A condition that is not ongoing, like pink eye or the common cold.
A condition that is ongoing, like diabetes or asthma.
Walk-in clinics that are usually found in retail stores, grocery stores and pharmacies. Convenience clinics provide care for a limited list of simple conditions and usually charge a set fee. No appointment is needed.
A way to get a diagnosis and treatment online. Based on the information you provide, a licensed medical professional will look at your symptoms, and give you a personal diagnosis and treatment plan.
Services you get in an emergency room for serious or life-threatening illnesses or injuries.
Care in a hospital when you stay overnight.
Care in any health care setting that doesn't require an overnight stay.
Clinic for urgent needs, often open at night and on weekends.
Any family member, or combination of family members, needs to meet the deductible, in order to start your family's benefit coverage.
For example, your family has a $2,500 deductible. This means you need to reach $2,500 as a family to start your benefit coverage. The $2,500 can be met by one or more family members, it doesn't matter.
Embedded deductible and out-of-pocket maximums:
1. One for the family as a whole
2. One for each individual member of the family
If a member of the family reaches his or her individual deductible, benefit coverage starts for that person. In order for other family members to get benefit coverage, they'll need to either:
Reach their own individual deductible;
The family reaches the family deductible by any combination of family members
This is the same for reaching the out-of-pocket maximums. Once an individual family member reaches his or her out-of-pocket maximum, she or he doesn't pay any more toward covered expenses. Once the family has reached the family out-of-pocket maximum, then the family, as a whole, pays no more toward covered expenses for the remainder of the plan year.
Embedded deductible example: You have a $2,000 family deductible with a $1,000 member deductible. Once you reach your $1,000 deductible you get coverage, even if other family members don't. Once the family deductible has been met, all family members get benefit coverage.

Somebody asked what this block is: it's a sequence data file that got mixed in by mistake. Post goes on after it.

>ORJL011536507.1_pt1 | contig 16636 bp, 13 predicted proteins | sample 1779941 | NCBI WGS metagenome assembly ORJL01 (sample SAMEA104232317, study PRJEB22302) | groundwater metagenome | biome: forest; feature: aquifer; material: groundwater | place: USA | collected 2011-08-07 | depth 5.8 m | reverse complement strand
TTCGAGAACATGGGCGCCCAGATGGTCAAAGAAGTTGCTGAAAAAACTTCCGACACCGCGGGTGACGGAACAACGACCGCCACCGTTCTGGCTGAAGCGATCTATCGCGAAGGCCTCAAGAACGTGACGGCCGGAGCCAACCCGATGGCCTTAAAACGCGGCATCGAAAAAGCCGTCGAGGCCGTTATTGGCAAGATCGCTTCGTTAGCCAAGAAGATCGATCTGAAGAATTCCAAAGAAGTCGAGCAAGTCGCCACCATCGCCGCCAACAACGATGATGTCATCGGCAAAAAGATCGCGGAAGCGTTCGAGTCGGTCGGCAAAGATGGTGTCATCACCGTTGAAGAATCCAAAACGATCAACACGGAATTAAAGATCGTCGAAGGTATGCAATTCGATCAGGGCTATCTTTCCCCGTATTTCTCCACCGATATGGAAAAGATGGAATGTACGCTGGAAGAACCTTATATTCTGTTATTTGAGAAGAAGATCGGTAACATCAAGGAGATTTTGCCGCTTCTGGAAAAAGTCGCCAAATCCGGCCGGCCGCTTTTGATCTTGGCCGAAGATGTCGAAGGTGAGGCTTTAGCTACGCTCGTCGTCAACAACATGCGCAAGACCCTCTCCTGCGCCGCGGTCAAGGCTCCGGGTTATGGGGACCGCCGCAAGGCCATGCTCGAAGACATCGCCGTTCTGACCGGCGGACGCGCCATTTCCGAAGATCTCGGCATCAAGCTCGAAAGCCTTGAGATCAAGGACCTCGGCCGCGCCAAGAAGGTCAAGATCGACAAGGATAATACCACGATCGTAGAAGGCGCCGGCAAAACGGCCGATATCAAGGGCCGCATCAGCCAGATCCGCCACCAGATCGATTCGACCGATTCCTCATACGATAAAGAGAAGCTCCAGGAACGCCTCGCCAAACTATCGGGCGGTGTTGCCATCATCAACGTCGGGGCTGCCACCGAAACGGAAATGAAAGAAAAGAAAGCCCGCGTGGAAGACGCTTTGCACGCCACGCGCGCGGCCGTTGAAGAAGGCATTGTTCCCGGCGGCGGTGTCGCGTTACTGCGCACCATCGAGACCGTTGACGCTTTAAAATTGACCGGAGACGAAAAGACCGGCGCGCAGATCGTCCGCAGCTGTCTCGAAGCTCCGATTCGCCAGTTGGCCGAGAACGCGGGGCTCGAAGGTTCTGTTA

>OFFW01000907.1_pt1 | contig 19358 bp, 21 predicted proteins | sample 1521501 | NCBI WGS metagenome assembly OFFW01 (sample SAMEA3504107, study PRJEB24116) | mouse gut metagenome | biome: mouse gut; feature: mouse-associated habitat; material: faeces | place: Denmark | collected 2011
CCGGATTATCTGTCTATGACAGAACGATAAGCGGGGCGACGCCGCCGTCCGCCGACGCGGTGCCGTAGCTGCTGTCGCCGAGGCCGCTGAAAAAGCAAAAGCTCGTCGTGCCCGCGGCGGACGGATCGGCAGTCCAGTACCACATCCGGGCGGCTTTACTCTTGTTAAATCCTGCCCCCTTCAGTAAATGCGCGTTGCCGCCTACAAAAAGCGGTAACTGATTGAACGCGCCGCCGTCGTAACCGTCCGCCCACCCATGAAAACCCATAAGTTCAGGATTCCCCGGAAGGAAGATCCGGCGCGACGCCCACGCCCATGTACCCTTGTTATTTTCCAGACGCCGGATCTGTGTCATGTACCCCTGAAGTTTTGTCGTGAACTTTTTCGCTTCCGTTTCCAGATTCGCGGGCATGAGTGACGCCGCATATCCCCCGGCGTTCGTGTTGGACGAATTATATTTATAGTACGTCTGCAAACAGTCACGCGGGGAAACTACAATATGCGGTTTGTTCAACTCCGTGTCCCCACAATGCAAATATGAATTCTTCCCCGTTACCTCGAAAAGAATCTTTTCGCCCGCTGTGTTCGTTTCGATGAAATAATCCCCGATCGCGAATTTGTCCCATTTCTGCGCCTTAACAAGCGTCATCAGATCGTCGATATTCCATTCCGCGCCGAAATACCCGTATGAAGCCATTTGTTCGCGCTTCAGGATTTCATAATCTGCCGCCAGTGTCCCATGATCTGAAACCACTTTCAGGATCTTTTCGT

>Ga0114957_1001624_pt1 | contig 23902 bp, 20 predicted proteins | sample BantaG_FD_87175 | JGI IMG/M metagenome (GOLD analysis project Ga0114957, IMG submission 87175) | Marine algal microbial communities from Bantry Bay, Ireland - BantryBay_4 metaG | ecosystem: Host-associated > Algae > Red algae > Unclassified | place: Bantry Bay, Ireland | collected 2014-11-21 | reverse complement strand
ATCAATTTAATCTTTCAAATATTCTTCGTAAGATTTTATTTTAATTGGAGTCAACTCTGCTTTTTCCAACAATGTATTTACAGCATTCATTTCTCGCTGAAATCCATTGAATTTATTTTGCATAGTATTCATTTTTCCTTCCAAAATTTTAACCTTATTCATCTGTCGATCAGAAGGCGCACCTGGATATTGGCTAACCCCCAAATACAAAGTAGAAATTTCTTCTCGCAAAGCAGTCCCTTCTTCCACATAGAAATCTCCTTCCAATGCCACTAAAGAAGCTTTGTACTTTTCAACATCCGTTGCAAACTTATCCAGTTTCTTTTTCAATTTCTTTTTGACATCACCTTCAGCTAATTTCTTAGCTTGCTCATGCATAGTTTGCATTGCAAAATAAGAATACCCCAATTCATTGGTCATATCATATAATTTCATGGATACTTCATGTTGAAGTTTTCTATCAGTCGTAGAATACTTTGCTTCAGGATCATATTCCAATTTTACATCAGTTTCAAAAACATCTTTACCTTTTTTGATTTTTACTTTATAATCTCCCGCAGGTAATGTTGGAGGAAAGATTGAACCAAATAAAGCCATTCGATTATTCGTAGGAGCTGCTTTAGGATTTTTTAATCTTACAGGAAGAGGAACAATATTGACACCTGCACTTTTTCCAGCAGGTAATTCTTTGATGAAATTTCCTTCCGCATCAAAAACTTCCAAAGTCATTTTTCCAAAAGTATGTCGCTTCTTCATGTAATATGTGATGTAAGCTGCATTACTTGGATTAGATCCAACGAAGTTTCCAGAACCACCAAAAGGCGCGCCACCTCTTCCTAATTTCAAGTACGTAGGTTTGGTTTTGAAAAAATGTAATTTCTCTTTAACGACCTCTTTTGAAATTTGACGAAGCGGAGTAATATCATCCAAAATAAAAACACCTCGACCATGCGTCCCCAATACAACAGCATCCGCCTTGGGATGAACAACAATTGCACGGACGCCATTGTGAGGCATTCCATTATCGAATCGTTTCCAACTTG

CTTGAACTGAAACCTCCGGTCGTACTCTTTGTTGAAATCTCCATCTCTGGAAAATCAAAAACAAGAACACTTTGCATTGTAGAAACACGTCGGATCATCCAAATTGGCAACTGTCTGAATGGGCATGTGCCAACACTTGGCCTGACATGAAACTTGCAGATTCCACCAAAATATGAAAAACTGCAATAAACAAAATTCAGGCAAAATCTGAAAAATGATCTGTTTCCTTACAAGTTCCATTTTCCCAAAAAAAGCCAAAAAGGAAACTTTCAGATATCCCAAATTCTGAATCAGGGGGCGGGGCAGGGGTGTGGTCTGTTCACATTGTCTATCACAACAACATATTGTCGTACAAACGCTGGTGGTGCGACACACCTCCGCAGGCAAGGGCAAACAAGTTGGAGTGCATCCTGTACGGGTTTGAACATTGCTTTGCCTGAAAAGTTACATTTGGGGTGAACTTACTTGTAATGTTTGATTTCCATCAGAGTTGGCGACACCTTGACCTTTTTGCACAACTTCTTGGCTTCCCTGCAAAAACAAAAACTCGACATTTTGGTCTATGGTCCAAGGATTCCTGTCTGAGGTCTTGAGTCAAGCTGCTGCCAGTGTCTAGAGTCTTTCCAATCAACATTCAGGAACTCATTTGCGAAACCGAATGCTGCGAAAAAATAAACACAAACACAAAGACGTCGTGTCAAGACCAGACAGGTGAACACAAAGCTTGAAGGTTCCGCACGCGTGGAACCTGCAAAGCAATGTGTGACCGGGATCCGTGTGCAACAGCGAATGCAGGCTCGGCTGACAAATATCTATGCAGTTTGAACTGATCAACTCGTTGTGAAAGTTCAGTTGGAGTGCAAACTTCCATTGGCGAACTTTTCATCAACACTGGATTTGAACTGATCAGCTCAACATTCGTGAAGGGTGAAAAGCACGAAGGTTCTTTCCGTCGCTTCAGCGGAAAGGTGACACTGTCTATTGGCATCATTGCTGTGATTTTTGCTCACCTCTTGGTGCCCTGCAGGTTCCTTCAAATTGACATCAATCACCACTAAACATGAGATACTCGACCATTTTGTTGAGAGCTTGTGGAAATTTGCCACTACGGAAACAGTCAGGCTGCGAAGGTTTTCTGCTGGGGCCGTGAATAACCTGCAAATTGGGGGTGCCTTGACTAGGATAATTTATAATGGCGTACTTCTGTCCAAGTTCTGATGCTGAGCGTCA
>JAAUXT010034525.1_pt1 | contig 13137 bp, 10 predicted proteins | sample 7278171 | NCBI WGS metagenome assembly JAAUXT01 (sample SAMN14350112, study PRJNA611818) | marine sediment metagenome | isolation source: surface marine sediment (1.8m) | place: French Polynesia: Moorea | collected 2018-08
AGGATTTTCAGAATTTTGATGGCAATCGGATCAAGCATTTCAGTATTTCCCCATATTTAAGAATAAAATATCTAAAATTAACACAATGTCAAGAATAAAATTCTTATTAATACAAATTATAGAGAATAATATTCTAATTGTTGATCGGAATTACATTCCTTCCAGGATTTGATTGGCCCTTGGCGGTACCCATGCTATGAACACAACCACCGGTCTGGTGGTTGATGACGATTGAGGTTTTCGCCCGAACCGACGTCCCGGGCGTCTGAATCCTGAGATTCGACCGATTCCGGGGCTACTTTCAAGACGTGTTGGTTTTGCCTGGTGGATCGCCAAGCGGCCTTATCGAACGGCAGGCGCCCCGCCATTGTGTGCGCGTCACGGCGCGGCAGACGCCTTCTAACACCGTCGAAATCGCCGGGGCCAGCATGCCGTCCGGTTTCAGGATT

Embedded out-of-pocket example: You have a $4,000 family out-of-pocket with a $2,000 individual out-of-pocket maximum. Once you reach your $2,000 individual out-of-pocket maximum, you don't have to pay any more for your covered health care needs. Once the family out-of-pocket has been met, the family doesn't have to pay any more for covered health care needs.
High-deductible health plan
A plan in which you pay a high deductible before your coverage starts. With these plans, your monthly premiums are usually lower.
Health Reimbursement Account. This is a special spending account for medical costs. Your employer puts money into your HRA, which you can use to pay for eligible medical expenses determined by your employer.
Health Savings Account. This is a special savings account for medical costs. You and/or your employer put money into your HSA through payroll or direct deposits. You can save it or spend it on eligible medical expenses.
Three for Free
HealthPartners pays the doctor's fees for each of your family member's first three in-network doctor office, urgent care, or convenience care visits. After your first three visits, the amount you pay depends on your deductible and coinsurance.
The doctors, clinics and hospitals that are covered by your health plan.
Care from a doctor, clinic or hospital that is covered by your health plan. You'll usually pay less for in-network care.